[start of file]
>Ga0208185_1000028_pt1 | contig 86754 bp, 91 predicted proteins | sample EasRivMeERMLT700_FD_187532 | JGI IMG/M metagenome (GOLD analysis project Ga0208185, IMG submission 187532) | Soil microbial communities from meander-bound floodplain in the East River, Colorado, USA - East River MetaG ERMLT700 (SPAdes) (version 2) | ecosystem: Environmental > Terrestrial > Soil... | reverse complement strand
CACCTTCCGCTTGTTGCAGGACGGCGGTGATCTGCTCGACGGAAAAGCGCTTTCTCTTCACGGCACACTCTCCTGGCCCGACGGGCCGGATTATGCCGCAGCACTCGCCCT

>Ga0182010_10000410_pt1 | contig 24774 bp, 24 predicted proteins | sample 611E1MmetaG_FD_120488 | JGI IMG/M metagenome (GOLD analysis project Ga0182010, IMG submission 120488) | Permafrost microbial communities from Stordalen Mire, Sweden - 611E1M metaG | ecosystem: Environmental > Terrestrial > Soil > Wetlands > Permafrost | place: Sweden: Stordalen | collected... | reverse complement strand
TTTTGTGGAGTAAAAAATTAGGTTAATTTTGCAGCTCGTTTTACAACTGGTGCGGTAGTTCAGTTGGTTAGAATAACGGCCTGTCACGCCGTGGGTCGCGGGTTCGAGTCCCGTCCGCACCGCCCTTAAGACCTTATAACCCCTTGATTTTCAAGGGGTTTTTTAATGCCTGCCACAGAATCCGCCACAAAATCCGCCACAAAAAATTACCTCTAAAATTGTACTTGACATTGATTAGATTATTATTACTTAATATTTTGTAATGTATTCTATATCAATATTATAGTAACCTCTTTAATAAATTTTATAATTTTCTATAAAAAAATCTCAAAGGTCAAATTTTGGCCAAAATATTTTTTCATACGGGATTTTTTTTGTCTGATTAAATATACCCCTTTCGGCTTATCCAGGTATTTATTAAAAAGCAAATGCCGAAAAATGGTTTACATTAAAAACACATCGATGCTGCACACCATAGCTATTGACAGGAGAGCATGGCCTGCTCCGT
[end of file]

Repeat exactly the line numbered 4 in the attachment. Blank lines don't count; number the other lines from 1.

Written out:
TTTTGTGGAGTAAAAAATTAGGTTAATTTTGCAGCTCGTTTTACAACTGGTGCGGTAGTTCAGTTGGTTAGAATAACGGCCTGTCACGCCGTGGGTCGCGGGTTCGAGTCCCGTCCGCACCGCCCTTAAGACCTTATAACCCCTTGATTTTCAAGGGGTTTTTTAATGCCTGCCACAGAATCCGCCACAAAATCCGCCACAAAAAATTACCTCTAAAATTGTACTTGACATTGATTAGATTATTATTACTTAATATTTTGTAATGTATTCTATATCAATATTATAGTAACCTCTTTAATAAATTTTATAATTTTCTATAAAAAAATCTCAAAGGTCAAATTTTGGCCAAAATATTTTTTCATACGGGATTTTTTTTGTCTGATTAAATATACCCCTTTCGGCTTATCCAGGTATTTATTAAAAAGCAAATGCCGAAAAATGGTTTACATTAAAAACACATCGATGCTGCACACCATAGCTATTGACAGGAGAGCATGGCCTGCTCCGT